Islam, he concluded, was a revival of the old Gnosticism expunged by Christianity and embraced instead by the Arabian tribes. In spite of the provocative character of his claims, Kalisch was defended by the large community of Alevi Turks resident in Germany.
Kalisch appears to be the theological equivalent of a lone gunman. He devised his thesis quite on his own, and quashed the controversy he created by abjuring Islam. Nonetheless, he showed how simple it is to invent new Islamic heresies. With handful of provocateurs and a small amount of funding, his project well might have become more than a minor irritation. With a dozen scholars, a score of operatives on the ground, and a budget of a few million dollars, a competent intelligence service could have a handful of Muslim heresies merrily contending for the mantle of the prophet.
Turkey may have its own reasons to meddle in its neighbors’ religious affairs. It wants to be the dominant Muslim power, and well may do so; it has the combination of people (over 70 million), economic capability and military power to do so, and does not want its historical rival Iran to become a regional hegemon. A quarter of Iranians are Turkish-speaking Azeris, and an ascendant Iran would have the means and motive to work enormous mischief in Turkey.
Far too much was made of the theology department at the University of Ankara, which Newsweek in 2008 hailed as “the new face of Islam.” A new edition of the Hadith (narrations concerning the words and deeds of the Prophet Mohammed) and a desultory gesture towards modernization made the Ankara group celebrities for a moment – before Turkey turned towards a more fundamentalist reading of Islam under Prime Minister Recep Tayyip Erdogan.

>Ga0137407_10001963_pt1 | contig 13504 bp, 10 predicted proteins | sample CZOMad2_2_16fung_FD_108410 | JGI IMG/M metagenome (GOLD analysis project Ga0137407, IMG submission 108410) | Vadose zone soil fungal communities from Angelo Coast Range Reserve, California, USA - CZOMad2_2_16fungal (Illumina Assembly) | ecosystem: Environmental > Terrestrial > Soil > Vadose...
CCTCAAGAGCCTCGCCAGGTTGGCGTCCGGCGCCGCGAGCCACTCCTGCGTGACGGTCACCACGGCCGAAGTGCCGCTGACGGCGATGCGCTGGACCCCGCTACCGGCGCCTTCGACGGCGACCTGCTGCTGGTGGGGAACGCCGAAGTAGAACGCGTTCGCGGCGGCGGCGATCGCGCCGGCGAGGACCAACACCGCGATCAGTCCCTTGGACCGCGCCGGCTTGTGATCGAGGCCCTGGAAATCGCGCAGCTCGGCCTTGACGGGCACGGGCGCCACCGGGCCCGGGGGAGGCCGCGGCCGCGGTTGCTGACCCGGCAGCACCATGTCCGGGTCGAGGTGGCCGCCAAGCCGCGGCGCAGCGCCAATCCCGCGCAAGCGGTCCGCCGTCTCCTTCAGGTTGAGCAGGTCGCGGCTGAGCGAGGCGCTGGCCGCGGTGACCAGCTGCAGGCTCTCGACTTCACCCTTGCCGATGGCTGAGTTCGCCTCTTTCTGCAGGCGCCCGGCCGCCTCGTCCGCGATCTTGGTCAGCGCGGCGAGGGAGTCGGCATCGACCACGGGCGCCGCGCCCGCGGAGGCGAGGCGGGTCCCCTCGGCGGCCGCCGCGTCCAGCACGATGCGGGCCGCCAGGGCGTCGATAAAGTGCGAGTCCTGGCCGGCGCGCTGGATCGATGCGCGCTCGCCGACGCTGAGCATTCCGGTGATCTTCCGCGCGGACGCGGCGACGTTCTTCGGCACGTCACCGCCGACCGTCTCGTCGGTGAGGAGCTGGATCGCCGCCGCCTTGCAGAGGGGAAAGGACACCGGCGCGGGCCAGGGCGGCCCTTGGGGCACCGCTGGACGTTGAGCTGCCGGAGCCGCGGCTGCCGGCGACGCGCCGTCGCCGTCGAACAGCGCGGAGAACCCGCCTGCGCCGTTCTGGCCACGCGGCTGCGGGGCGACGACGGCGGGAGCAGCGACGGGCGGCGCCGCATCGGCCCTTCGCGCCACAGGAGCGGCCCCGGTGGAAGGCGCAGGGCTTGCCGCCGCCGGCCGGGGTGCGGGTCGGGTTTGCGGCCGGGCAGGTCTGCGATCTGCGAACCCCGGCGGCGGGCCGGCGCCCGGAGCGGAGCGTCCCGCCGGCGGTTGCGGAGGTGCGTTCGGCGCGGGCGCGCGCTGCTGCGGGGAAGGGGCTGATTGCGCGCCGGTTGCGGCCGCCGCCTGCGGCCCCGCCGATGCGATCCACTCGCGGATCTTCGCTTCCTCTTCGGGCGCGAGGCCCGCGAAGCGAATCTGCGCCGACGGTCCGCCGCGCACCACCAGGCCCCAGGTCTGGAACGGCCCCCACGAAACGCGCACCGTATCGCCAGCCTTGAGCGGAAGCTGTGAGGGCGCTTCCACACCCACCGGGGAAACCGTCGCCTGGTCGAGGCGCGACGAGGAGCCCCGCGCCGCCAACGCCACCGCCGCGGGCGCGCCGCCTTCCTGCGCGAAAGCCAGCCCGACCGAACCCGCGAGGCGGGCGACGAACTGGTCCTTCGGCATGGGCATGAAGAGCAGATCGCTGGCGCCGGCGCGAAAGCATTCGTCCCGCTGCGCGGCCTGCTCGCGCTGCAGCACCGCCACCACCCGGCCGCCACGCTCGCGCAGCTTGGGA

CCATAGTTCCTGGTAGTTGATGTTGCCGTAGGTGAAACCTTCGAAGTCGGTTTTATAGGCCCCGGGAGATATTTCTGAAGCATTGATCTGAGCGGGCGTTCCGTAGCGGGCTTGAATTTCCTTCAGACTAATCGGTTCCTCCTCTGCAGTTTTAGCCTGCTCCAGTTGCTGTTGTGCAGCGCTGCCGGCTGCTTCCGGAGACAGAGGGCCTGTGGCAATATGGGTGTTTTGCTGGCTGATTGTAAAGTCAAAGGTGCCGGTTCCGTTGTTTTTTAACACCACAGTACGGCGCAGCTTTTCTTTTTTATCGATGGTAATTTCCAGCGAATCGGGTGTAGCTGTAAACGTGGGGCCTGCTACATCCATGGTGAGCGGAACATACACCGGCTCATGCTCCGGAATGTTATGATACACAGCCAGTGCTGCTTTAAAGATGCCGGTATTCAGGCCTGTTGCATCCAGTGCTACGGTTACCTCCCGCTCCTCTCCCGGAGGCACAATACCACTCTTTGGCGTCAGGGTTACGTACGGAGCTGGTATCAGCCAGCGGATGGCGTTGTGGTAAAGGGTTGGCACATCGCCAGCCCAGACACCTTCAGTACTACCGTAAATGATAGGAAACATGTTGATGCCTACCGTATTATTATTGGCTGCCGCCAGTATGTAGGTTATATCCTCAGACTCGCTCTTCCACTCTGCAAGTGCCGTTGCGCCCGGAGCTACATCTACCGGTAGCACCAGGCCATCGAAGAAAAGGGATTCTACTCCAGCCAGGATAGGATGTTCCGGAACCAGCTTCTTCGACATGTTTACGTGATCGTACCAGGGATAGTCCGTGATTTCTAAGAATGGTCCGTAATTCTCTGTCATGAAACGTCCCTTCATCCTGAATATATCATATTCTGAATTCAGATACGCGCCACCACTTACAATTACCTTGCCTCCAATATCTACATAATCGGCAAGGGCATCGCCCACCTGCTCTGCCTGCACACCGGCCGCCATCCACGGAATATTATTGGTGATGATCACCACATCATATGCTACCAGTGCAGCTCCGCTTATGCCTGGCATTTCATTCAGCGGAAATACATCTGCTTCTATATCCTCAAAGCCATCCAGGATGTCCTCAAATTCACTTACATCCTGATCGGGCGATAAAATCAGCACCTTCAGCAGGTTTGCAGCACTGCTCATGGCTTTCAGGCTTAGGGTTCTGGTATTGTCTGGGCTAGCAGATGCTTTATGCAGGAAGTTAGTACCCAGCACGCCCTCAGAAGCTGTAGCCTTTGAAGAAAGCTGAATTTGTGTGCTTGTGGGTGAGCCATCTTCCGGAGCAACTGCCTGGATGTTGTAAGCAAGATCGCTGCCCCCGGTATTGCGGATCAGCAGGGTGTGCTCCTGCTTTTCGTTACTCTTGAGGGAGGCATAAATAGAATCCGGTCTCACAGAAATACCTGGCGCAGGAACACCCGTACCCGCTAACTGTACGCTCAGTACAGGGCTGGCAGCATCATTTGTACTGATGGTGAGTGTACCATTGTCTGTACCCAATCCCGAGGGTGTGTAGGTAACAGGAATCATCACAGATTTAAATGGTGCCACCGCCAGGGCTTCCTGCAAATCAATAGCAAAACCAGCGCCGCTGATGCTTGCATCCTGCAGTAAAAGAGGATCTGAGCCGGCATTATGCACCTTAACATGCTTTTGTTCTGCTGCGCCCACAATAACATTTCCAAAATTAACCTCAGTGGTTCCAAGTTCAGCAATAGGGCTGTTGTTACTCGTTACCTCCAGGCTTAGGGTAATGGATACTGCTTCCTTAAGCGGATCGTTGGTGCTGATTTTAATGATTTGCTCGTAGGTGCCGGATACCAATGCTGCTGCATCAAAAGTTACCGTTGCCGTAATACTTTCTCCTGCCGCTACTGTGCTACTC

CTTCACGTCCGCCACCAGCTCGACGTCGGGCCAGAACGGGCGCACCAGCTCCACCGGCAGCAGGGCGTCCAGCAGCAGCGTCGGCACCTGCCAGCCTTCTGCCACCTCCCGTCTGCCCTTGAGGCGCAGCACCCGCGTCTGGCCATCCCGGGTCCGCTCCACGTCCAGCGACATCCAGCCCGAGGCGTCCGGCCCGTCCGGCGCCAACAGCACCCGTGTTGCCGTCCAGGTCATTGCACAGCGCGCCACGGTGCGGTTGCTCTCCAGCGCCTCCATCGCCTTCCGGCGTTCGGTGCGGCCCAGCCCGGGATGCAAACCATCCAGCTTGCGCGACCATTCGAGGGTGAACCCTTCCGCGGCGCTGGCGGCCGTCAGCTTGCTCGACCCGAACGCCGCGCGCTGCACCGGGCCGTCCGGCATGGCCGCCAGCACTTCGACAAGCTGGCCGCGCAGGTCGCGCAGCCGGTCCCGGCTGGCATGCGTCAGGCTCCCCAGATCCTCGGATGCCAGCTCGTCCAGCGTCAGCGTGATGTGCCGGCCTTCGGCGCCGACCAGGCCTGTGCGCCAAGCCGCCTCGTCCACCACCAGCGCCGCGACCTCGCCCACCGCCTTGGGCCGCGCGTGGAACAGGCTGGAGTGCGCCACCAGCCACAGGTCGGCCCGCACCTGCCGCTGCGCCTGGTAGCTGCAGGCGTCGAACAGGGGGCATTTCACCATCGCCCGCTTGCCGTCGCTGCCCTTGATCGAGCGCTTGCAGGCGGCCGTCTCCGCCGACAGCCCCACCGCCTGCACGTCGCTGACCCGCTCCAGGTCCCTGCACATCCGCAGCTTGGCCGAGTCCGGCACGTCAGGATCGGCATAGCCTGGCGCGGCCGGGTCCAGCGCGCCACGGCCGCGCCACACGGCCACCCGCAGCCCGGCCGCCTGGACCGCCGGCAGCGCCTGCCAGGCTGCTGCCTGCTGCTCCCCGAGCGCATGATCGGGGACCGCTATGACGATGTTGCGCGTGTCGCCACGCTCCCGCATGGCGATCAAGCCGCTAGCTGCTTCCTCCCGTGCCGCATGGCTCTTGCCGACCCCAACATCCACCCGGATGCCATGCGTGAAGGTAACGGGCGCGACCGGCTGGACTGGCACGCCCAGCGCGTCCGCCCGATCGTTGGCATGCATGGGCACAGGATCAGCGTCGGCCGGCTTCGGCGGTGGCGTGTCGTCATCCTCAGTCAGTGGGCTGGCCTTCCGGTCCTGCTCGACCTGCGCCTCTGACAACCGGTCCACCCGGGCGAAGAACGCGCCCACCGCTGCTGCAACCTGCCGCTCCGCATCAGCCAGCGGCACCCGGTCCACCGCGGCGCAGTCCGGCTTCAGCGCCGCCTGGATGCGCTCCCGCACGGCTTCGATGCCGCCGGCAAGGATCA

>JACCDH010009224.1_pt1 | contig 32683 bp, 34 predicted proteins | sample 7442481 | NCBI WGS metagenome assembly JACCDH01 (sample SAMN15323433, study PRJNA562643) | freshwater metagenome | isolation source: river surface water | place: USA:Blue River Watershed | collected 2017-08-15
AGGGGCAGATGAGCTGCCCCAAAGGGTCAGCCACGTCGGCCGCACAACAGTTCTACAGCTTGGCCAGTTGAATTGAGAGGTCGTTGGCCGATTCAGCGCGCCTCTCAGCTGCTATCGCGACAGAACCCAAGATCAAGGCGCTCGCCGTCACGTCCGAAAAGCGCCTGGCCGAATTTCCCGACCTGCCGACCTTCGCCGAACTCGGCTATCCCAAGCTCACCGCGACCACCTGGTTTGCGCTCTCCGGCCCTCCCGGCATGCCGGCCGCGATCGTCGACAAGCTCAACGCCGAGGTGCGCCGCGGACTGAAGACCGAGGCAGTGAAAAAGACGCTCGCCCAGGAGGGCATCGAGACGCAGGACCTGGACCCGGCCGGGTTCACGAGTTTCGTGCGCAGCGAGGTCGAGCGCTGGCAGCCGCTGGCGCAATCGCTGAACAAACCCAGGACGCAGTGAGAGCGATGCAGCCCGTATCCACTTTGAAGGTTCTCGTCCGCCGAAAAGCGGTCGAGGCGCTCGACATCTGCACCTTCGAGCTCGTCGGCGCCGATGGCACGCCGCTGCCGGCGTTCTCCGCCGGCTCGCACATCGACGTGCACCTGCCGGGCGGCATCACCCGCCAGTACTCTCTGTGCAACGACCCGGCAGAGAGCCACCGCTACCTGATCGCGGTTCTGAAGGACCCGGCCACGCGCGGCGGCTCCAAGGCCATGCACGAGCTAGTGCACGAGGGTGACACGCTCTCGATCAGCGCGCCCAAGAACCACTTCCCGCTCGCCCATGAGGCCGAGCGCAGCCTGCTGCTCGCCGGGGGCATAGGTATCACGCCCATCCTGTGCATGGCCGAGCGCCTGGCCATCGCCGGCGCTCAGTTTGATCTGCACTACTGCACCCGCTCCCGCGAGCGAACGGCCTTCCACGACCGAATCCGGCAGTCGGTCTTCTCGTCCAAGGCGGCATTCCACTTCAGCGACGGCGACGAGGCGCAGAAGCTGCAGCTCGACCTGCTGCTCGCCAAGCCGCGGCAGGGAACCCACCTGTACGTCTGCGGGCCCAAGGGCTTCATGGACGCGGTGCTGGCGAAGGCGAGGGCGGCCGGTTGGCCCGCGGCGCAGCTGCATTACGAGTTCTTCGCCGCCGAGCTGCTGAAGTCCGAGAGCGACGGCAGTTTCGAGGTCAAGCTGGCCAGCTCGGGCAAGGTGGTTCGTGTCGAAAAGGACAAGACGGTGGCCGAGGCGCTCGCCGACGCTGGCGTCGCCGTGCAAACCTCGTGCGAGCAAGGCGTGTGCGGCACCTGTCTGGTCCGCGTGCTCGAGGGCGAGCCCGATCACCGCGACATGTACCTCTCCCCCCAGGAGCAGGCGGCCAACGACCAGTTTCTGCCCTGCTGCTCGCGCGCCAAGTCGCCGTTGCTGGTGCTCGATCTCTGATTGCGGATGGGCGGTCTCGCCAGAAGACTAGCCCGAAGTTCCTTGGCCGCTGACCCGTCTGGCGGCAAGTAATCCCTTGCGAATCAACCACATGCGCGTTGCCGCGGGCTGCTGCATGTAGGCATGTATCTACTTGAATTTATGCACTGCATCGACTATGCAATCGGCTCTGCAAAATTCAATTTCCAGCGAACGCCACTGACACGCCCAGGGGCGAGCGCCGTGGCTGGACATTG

At the time, Sunni fundamentalist websites denounced the Ankara theologians as agents of the Vatican, citing the presence in the department of a Turkish-speaking Jesuit . That is ludicrous; perhaps more than any Catholic order, the Jesuits go to extreme lengths respect other cultures and religions. Although this particular accusation was the product of paranoia, paranoids still have enemies. If Turkish intelligence decided to employ its university theology departments to manufacture designer heresies for use in Iran, for example, the capability is in place.
This sort of speculation may seem fanciful at the moment. In the context of regional conflict, however, the prospect of asymmetrical warfare by religious means might become far more practical. There are so many ways in which the region might descend into religious conflict that it is pointless to make book on the scenarios. In another location I suggested that Petraeus’ temporary success in the 2008 surge might lay the groundwork for a Thirty Years War in the region . Weapons are there to be used, and theological weapons may turn out to be some of the nastiest means of war-fighting at hand.
1. Scandal exposes Islam’s weakness Asia Times Online, November 18, 2008.
2. Tin-opener theology from Turkey Asia Times Online, June 3, 2008.
3. General Petraeus’ Thirty Years War Asia Times Online, May 4, 2010.